After the end of World War 2, the Soviet military had officially replaced their war-winning T-34 Medium Tank series with the T-54 family. These were then upgraded with NBC protection and a slew of other features to become the T-55 series a short time later, intended to counter the new, interim American developments. Going beyond simply upgrading the T-55, work also began on a new tank design based on the same proven T-54/T-55 system though intended to house a more powerful 115mm main gun. To fit the new armament, the base T-55 had her hull lengthened and given an all-new turret assembly designed specifically for a high-velocity smoothbore 115mm main gun - the U-5TS (2A20 "Rapira"). This weapon was of particular note for it marked the first time a production combat tank had been given a "smoothbore" barrel - to this point, all combat tanks fielded a rifled barrel, the Soviet direction proving a major upgrade to the 105mm rifled main gun being fielded by the new American M60. The new Soviet tank was christened the "T-62" and production of the type resulted in deliveries occurring in July of 1961.
For all intents and purposes, the T-62 was more or less a further upgrade of the T-55 itself with the T-54 still serving as the "true" starting point for the family. As such, the type delivered roughly the same utilitarian appearance of its originator as well as the follow-up modification. The tank sported a low-profile design with a center-fitted turret emplacement. The glacis plate was very shallow and well-sloped for excellent point ballistics protection. The sides were dominated by the track system encompassing five road wheels to a hull side. The drive sprocket was held at the front with the track idler at the rear. Like the T-54 and T-55 before it, the T-62 lacked any track return rollers along the upper track region. The single diesel engine was held in a rear-set compartment and could generate its own smoke screen as needed. The turret was well-curved and squat in its general appearance, housing the 115mm U-5TS main gun armament as well as three of the four crew. The crew consisted of the driver in the front-left hull and the tank commander, gunner and loader in the turret/middle hull region. The turret was protected by up to 242mm of armor thickness along the front facing. A pair of external fuel tanks could be fitted to the rear of the hull for improved ranges and jettisoned when empty. The main gun was fitted with a fume extractor and featured two-axis stabilization for adequate "firing-on-the-move". The main gun was also given case ejector actuated by the recoil action to which spent shell casings were ejected automatically out of the turret rear via a spring-loaded door after firing. The main gun was supplemented by a coaxial 7.62mm PKT series machine gun in the turret for anti-infantry defense. A 12.7mm DShK anti-aircraft heavy machine gun on the turret roof was optional and not generally seen in early production units. Up to 40 x 115mm projectiles were carried aboard, stored within the turret itself and primarily along the hull sides. 2,500 x 7.62mm rounds of machine gun ammunition were also carried for the coaxial machine gun. Power was derived from a V-55 12-cylinder diesel engine outputting at 580 horsepower. This supplied the vehicle with a top speed of 31 miles per hour on ideal surfaces with an operational range of 280 miles not including environmental factors.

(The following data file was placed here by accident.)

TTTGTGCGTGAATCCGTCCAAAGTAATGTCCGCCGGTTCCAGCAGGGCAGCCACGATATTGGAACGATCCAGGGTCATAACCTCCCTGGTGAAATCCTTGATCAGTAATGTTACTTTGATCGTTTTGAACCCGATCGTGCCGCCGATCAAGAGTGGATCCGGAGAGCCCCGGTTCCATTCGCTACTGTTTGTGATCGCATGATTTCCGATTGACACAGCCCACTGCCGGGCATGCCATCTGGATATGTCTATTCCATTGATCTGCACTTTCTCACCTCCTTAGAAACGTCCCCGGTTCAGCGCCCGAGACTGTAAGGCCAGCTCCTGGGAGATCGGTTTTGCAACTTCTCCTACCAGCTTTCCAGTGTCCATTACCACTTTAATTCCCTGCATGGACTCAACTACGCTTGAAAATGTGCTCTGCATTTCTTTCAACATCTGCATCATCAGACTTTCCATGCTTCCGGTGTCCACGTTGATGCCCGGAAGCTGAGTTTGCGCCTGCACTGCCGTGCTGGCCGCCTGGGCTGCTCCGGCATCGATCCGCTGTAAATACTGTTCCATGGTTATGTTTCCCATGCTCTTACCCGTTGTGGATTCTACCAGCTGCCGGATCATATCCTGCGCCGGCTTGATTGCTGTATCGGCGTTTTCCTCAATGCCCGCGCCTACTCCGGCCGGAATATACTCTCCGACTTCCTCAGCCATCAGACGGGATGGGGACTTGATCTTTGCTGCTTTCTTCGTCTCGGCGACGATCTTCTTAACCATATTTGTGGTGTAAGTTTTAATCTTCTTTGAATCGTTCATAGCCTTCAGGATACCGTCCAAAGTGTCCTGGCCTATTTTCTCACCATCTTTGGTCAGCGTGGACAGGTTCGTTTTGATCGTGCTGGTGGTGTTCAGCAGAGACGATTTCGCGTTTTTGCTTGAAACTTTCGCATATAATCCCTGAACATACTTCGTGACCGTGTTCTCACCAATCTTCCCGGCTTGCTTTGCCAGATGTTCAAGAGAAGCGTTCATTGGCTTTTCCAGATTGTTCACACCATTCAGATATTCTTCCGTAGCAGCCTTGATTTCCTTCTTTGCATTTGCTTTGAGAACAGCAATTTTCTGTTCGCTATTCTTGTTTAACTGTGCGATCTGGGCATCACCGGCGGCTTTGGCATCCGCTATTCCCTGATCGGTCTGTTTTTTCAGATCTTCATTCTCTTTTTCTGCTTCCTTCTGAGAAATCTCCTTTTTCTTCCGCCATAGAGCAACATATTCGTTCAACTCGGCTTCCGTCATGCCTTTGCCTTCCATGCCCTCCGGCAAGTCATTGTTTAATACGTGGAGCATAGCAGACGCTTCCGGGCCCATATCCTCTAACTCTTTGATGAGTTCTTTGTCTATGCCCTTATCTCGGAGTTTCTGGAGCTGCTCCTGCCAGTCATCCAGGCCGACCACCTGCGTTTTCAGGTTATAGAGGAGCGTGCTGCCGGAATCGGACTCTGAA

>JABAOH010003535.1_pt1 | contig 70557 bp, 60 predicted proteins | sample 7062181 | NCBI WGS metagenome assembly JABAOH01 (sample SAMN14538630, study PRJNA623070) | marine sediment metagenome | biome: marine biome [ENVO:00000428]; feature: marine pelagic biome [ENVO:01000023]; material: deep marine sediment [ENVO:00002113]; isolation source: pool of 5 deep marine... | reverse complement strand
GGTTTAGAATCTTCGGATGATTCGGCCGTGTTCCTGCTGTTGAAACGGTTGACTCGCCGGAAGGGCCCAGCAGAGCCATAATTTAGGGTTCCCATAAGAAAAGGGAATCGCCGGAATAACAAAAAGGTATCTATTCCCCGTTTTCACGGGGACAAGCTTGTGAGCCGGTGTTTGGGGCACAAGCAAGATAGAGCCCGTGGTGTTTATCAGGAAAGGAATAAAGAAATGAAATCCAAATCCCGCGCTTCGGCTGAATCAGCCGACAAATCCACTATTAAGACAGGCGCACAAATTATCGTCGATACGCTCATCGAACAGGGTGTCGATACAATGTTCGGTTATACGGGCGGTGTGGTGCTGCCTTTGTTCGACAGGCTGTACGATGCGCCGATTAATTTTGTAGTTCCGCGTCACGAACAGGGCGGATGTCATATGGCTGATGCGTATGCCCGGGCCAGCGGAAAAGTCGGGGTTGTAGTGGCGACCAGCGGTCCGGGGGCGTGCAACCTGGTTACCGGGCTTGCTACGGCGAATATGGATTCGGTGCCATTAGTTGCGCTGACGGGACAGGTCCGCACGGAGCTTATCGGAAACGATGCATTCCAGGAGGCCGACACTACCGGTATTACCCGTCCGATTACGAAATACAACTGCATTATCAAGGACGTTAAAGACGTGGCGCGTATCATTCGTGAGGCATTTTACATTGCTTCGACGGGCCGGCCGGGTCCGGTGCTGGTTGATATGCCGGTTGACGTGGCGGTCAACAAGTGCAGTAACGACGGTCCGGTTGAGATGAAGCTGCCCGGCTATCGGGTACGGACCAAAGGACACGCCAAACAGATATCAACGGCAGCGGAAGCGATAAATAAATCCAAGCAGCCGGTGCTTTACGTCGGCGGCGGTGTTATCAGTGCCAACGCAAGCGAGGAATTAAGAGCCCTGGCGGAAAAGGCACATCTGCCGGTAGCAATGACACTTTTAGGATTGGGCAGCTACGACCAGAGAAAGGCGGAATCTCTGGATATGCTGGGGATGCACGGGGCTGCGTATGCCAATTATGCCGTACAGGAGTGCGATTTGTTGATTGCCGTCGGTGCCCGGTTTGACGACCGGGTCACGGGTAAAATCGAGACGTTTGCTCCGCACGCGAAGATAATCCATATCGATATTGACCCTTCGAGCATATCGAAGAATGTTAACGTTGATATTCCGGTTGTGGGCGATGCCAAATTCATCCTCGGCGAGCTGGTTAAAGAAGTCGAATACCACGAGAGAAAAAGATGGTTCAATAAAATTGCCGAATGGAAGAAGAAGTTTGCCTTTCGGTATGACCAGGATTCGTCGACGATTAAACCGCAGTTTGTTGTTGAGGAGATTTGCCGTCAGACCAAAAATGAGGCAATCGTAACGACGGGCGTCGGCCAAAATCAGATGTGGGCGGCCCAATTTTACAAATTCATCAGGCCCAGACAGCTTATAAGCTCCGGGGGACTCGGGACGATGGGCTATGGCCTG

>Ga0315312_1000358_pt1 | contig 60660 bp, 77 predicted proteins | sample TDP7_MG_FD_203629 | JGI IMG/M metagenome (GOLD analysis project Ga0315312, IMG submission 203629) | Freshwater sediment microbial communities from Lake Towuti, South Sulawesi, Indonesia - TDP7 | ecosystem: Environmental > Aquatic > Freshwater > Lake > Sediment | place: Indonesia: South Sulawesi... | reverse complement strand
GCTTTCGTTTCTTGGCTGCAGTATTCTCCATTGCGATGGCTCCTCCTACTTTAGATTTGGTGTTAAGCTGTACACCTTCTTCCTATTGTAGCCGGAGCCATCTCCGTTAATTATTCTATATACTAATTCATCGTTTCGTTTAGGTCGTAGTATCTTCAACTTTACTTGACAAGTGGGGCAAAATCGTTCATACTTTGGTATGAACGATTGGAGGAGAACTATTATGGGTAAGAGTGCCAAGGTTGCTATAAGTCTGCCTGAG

The main gun was cleared to fire the requisite High-Explosive (HE) and Armor-Piercing (AP) projectiles of 115mm caliber. The HE breed consisted of the HE-FRAG-FS which stood for High-Explosive, Fragmentation, Fin-Stabilized. The HEAT-FS rounds was the High-Explosive, Anti-Tank, Fin-Stabilized variant. The AP round was the APFSDS - Armor-Piercing, Fin-Stabilized, Discarding Sabot. This projectile could range out at targets up to 1,100 yards away and penetrate up to 330mm of armor plate - a major upgrade from the projectile types fired from the 100mm main guns of the T-54 and T-55 series. The main gun held an elevation limitation of -6 to +16 degrees. One of the key limitations of the T-54/55 models were their lack of true "hull down" firing due to the main gun's depression restriction. The T-62 improved upon this limitation to an extent.